A burning Fire shut up in my bones

Apparently the new Kindle Fire ads quote the lines from Voltaire that gave the original Kindle its name:

The instruction we find in books is like fire. We fetch it from our neighbours, kindle it at home, communicate it to others and it becomes the property of all.

Finding Amazon citing this makes me so angry I could start throwing things around the room. How dare they appropriate a quotation about the benefits to humanity of the free interchange and sharing of books and information, and apply it to a device whose DRM and licensing restrictions mean that Voltaire would now have to say:

The instruction we find in books is a commodity. Our neighbours recommend we buy it, we download it at home, recommend it to others for them to buy too, and it remains at all times the exclusive property of the Content Provider who grants us a non-exclusive right to view such Digital Content solely for our personal, non-commercial use.

The same point was also forcefully made in Monday’s XKCD (especially the mouseover text):

Add to that the destruction that the Kindle, especially in its new expanded range, will cause to book shops, especially independent book shops. Not to mention the loss of the intergenerational transfers of knowledge and enjoyment, often purely serendipitous, that can come just from children reading the books on their parents’ shelves.

The Kindle is clearly a lovely bit of kit. Part of me would, no doubt, get great enjoyment from owning and using one. But in terms of its social consequences (and Ellul’s 76 questions to ask a new technology are worth reading here), a better quotation than Voltaire would have been this:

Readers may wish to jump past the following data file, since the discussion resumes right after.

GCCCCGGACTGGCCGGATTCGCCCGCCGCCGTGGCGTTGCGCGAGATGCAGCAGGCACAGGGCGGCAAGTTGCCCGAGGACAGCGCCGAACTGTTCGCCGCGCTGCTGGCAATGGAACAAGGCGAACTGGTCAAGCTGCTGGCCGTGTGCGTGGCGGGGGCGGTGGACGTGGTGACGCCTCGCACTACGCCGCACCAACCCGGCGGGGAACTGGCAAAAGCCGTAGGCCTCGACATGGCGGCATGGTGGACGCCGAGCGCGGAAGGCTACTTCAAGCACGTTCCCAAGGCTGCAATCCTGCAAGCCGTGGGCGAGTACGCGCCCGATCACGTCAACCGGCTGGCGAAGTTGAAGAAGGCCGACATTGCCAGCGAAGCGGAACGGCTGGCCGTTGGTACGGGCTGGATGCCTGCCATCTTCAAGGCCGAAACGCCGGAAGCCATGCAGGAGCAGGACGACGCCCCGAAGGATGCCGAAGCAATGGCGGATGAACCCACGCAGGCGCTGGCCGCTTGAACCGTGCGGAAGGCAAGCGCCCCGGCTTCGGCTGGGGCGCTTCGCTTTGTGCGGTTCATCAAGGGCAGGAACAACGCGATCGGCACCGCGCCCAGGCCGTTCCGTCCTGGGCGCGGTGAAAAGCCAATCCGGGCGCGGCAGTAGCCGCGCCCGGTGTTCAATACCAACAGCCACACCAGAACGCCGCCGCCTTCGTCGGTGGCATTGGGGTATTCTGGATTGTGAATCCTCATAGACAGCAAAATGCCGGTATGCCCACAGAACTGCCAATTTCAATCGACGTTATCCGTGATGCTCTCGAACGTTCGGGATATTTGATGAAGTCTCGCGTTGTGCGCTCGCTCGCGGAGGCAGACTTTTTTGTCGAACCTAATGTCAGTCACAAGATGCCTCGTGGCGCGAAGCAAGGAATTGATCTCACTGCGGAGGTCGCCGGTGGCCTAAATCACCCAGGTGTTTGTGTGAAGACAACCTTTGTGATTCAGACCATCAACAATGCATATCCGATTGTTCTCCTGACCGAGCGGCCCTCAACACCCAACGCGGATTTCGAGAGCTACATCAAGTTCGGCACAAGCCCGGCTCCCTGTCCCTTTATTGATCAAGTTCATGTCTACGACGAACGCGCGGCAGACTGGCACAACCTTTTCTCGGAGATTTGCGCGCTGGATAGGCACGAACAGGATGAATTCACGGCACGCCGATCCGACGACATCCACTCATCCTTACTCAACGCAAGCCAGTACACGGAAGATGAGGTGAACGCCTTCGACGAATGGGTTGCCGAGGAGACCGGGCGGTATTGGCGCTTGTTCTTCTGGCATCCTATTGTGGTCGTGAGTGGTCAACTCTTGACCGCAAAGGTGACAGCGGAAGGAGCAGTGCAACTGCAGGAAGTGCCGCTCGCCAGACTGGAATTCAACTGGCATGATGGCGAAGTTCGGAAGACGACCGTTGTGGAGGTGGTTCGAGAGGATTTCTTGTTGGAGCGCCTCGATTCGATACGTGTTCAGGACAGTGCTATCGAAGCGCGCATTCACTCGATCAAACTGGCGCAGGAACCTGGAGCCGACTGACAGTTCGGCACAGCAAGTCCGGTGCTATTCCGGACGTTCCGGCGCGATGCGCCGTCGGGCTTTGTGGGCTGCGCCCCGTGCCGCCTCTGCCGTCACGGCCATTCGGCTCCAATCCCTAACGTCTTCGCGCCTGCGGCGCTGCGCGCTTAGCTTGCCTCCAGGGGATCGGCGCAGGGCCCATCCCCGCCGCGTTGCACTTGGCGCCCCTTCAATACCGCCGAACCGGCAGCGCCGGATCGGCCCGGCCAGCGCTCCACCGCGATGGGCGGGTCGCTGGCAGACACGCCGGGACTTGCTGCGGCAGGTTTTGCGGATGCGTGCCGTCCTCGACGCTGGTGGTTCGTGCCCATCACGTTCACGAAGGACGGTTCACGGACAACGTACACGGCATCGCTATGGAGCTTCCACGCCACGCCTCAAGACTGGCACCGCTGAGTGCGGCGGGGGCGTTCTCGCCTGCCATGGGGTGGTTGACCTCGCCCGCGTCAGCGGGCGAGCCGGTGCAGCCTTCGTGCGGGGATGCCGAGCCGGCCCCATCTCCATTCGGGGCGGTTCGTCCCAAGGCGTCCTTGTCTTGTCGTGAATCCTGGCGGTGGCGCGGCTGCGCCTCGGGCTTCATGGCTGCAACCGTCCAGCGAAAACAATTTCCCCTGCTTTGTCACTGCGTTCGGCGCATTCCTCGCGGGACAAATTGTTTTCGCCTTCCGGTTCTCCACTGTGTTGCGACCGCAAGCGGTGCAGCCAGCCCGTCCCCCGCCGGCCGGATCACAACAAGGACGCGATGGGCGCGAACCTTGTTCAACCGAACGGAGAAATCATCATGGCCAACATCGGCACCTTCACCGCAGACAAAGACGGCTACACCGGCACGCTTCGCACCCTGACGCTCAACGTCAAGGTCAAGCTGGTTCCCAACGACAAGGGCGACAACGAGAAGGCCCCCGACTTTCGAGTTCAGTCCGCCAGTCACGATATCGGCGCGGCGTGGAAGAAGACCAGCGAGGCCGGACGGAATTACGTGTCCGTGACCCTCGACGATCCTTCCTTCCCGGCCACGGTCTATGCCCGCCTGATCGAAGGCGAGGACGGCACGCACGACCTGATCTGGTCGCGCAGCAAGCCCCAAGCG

Constant revolutionising of production, uninterrupted disturbance of all social conditions, everlasting uncertainty and agitation distinguish the bourgeois epoch from all earlier ones. […] All that is solid melts into air, all that is holy is profaned, and man is at last compelled to face with sober senses his real conditions of life, and his relations with his kind.


7 thoughts on “A burning Fire shut up in my bones”

  1. Hi John. I think you may be overlooking one key benefit of the Kindle. It gives you free access to any available title that is out of copyright, and that’s lots. This seems to me to be in the spirit of Voltaire’s statement. You can have a vast library of classics that nearly fits into your back pocket. You can also “borrow” e-books using the Kindle, although that seems a bit odd to me.

    1. Matt: I don’t doubt that that is a benefit of the Kindle, but I don’t see how it negates the points I was making in my post. Most people want to read in-copyright as well as out-of-copyright books, which means they will be buying digitally-padlocked content subject to restrictive licensing terms. Downloading public domain material off Project Gutenberg isn’t going to save local bookshops or encourage sharing of present-day material between friends, family and neighbours.

    1. Physical books have been a pretty good way of accomplishing that, though, haven’t they?

      My chief objection to the Kindle is the DRM and restrictive licensing terms that make sharing books difficult and/or illegal. I think the social consequences of that are profound. To sweep them aside saying “Well, yeah, and blacksmiths were pretty quaint too” doesn’t exactly address those concerns.

    2. Oh, and I should add that I suspect the market will deal with the DRM issue in the end, as happened with DRMed music. I’m just saying that, until it happens, I’m out – as I was with digital music downloads until DRM-free became widely available.

  2. When discussing eBooks with others I always refer to it as renting instead of buying. Which of course gets me quizzical looks then I’ll try to explain, unfortunately most of the time they proceed to merrily go on ‘buying’ their very nice and shiny books.

    I know that licensing would be a closer to correct description but renting gets their attention.

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